Other new loans may have a different benchmark, so you can always explore your refinancing options. A new, refinanced student loan will have its own interest rate calculation (still not LIBOR), but your new lender may use an option other than one that is SOFR-based.
Could this happen again?
Federal regulators and Congress took steps to reduce the chances of the benchmark changing again. Although there is always the possibility of a similar change in the future, you should not experience any disruptions.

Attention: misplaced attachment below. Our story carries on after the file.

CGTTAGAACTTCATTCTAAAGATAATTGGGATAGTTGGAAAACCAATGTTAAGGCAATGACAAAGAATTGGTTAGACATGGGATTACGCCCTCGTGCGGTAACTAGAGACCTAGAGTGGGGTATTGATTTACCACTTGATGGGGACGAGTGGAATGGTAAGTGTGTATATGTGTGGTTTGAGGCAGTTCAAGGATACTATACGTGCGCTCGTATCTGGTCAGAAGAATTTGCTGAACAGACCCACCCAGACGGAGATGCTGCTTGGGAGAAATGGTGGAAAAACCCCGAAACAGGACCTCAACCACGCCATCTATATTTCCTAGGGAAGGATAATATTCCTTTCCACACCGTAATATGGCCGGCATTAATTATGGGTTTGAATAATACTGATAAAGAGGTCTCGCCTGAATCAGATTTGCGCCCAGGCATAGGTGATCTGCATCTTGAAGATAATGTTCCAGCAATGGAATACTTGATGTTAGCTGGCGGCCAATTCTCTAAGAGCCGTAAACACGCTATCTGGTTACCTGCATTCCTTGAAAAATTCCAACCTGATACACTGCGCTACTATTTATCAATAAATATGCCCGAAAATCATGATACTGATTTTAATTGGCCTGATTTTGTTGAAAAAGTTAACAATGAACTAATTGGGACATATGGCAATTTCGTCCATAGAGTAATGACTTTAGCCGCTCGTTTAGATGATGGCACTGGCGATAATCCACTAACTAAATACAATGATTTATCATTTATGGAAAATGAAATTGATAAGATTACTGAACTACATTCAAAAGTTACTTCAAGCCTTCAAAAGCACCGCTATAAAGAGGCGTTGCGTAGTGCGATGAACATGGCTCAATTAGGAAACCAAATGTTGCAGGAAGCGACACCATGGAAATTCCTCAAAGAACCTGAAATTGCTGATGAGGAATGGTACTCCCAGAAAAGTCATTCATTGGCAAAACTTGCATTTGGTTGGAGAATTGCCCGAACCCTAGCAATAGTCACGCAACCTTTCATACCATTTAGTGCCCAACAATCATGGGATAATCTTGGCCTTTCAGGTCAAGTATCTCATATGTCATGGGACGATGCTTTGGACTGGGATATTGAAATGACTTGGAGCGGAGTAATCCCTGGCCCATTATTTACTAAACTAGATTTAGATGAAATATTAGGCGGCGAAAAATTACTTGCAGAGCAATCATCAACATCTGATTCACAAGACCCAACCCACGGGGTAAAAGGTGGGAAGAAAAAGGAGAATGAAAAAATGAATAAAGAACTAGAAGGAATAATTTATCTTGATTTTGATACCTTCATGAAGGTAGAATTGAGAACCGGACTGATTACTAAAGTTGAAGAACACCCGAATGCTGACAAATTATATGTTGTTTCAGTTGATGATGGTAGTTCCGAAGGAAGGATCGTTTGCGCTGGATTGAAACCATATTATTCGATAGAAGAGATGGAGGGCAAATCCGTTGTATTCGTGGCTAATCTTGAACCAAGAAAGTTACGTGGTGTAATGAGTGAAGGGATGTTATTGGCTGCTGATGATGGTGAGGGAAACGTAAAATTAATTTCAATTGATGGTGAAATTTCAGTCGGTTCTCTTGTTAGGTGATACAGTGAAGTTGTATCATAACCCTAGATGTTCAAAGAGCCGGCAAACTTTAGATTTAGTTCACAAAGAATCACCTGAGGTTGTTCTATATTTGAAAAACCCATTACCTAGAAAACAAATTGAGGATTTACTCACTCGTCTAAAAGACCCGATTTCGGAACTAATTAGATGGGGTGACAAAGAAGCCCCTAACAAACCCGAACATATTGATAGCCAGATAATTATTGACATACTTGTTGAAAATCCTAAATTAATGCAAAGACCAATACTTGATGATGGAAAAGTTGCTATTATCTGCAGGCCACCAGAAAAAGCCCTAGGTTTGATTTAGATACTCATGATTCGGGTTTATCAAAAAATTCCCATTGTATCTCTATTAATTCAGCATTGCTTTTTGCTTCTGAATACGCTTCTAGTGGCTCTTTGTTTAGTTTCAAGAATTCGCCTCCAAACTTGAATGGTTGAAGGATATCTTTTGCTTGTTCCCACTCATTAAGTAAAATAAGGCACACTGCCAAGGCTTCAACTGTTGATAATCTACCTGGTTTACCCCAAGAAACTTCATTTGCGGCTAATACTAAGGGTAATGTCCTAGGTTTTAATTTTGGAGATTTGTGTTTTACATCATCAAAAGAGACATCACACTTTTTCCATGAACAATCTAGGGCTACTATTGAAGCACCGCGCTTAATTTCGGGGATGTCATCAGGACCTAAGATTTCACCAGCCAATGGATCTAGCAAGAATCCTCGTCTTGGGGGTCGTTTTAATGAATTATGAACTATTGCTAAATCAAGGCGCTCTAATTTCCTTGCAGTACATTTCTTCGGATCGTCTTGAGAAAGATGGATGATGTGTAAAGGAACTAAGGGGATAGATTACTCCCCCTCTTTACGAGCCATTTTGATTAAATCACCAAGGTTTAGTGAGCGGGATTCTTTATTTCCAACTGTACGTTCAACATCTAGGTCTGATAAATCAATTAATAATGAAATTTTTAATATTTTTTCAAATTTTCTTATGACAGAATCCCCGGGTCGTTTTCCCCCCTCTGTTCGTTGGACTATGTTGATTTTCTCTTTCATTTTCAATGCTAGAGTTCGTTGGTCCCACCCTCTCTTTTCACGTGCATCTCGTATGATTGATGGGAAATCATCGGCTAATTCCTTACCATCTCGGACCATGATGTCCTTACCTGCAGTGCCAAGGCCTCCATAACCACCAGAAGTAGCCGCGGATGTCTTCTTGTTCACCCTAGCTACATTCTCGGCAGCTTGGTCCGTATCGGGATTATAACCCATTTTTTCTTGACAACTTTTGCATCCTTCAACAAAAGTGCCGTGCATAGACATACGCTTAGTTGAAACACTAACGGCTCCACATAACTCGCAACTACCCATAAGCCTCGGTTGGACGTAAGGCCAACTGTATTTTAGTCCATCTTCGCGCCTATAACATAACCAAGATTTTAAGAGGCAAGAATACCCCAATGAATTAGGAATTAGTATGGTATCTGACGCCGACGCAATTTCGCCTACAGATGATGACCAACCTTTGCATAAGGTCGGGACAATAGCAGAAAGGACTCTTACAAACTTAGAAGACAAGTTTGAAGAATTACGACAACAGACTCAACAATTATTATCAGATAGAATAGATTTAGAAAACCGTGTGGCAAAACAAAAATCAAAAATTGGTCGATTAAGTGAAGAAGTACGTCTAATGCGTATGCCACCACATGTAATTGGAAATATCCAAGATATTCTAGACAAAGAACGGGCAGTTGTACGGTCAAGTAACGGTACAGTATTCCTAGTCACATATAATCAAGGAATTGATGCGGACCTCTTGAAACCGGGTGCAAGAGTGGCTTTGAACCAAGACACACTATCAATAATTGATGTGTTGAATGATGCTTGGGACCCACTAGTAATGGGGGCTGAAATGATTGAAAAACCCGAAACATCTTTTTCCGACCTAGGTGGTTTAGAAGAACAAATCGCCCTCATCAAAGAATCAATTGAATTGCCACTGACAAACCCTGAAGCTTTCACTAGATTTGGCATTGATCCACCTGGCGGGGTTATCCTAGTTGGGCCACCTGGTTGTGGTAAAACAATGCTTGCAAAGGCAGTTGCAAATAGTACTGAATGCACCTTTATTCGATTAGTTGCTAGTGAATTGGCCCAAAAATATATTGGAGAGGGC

In 2022, Congress passed a law that made SOFR the preferred alternative to LIBOR. SOFR is a broad measure of the cost of borrowing cash overnight it is comparable to LIBOR. It is collateralized (made secure) by U.S. Treasury securities in the financial market. To adjust for small differences between LIBOR and SOFR, Congress also legislated a spread adjustment to make them even more comparable; that new benchmark is known as the SOFR-Based Spread-Adjusted Index.
How does SOFR differ from LIBOR?
SOFR has several characteristics that make it much safer and more stable than LIBOR. It is:
- Based on an active underlying market with a diverse set of borrowers and lenders
- Based entirely on transactions (not estimates)
- Produced in compliance with international best practices
- Included in multiple market segments, to ensure robust transaction volumes in a wide range of market conditions